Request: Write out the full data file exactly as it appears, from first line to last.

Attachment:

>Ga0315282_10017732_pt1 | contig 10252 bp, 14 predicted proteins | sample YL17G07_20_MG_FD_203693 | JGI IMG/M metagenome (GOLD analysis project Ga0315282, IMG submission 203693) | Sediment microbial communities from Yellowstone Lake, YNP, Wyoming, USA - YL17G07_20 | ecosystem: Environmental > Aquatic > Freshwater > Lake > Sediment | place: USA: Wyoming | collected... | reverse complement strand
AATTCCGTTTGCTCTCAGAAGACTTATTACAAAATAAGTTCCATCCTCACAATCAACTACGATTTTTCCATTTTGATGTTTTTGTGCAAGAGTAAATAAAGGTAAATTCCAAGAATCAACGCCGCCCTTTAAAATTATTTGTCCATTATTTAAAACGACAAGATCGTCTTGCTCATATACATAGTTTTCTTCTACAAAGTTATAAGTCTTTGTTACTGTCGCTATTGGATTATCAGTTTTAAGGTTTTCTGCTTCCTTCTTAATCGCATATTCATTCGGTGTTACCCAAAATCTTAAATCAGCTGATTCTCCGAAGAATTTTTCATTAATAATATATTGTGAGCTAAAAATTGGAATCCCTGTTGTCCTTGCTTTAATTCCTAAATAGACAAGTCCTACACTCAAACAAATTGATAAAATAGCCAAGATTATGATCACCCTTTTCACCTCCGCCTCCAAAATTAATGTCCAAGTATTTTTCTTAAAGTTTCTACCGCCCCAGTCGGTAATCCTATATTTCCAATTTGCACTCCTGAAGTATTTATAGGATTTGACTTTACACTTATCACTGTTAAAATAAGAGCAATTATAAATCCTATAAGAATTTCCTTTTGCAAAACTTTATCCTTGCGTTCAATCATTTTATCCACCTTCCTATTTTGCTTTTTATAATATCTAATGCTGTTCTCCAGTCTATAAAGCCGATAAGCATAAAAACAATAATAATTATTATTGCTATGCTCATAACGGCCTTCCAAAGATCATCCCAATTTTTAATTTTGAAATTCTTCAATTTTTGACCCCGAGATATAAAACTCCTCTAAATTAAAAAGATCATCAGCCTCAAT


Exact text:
>Ga0315282_10017732_pt1 | contig 10252 bp, 14 predicted proteins | sample YL17G07_20_MG_FD_203693 | JGI IMG/M metagenome (GOLD analysis project Ga0315282, IMG submission 203693) | Sediment microbial communities from Yellowstone Lake, YNP, Wyoming, USA - YL17G07_20 | ecosystem: Environmental > Aquatic > Freshwater > Lake > Sediment | place: USA: Wyoming | collected... | reverse complement strand
AATTCCGTTTGCTCTCAGAAGACTTATTACAAAATAAGTTCCATCCTCACAATCAACTACGATTTTTCCATTTTGATGTTTTTGTGCAAGAGTAAATAAAGGTAAATTCCAAGAATCAACGCCGCCCTTTAAAATTATTTGTCCATTATTTAAAACGACAAGATCGTCTTGCTCATATACATAGTTTTCTTCTACAAAGTTATAAGTCTTTGTTACTGTCGCTATTGGATTATCAGTTTTAAGGTTTTCTGCTTCCTTCTTAATCGCATATTCATTCGGTGTTACCCAAAATCTTAAATCAGCTGATTCTCCGAAGAATTTTTCATTAATAATATATTGTGAGCTAAAAATTGGAATCCCTGTTGTCCTTGCTTTAATTCCTAAATAGACAAGTCCTACACTCAAACAAATTGATAAAATAGCCAAGATTATGATCACCCTTTTCACCTCCGCCTCCAAAATTAATGTCCAAGTATTTTTCTTAAAGTTTCTACCGCCCCAGTCGGTAATCCTATATTTCCAATTTGCACTCCTGAAGTATTTATAGGATTTGACTTTACACTTATCACTGTTAAAATAAGAGCAATTATAAATCCTATAAGAATTTCCTTTTGCAAAACTTTATCCTTGCGTTCAATCATTTTATCCACCTTCCTATTTTGCTTTTTATAATATCTAATGCTGTTCTCCAGTCTATAAAGCCGATAAGCATAAAAACAATAATAATTATTATTGCTATGCTCATAACGGCCTTCCAAAGATCATCCCAATTTTTAATTTTGAAATTCTTCAATTTTTGACCCCGAGATATAAAACTCCTCTAAATTAAAAAGATCATCAGCCTCAAT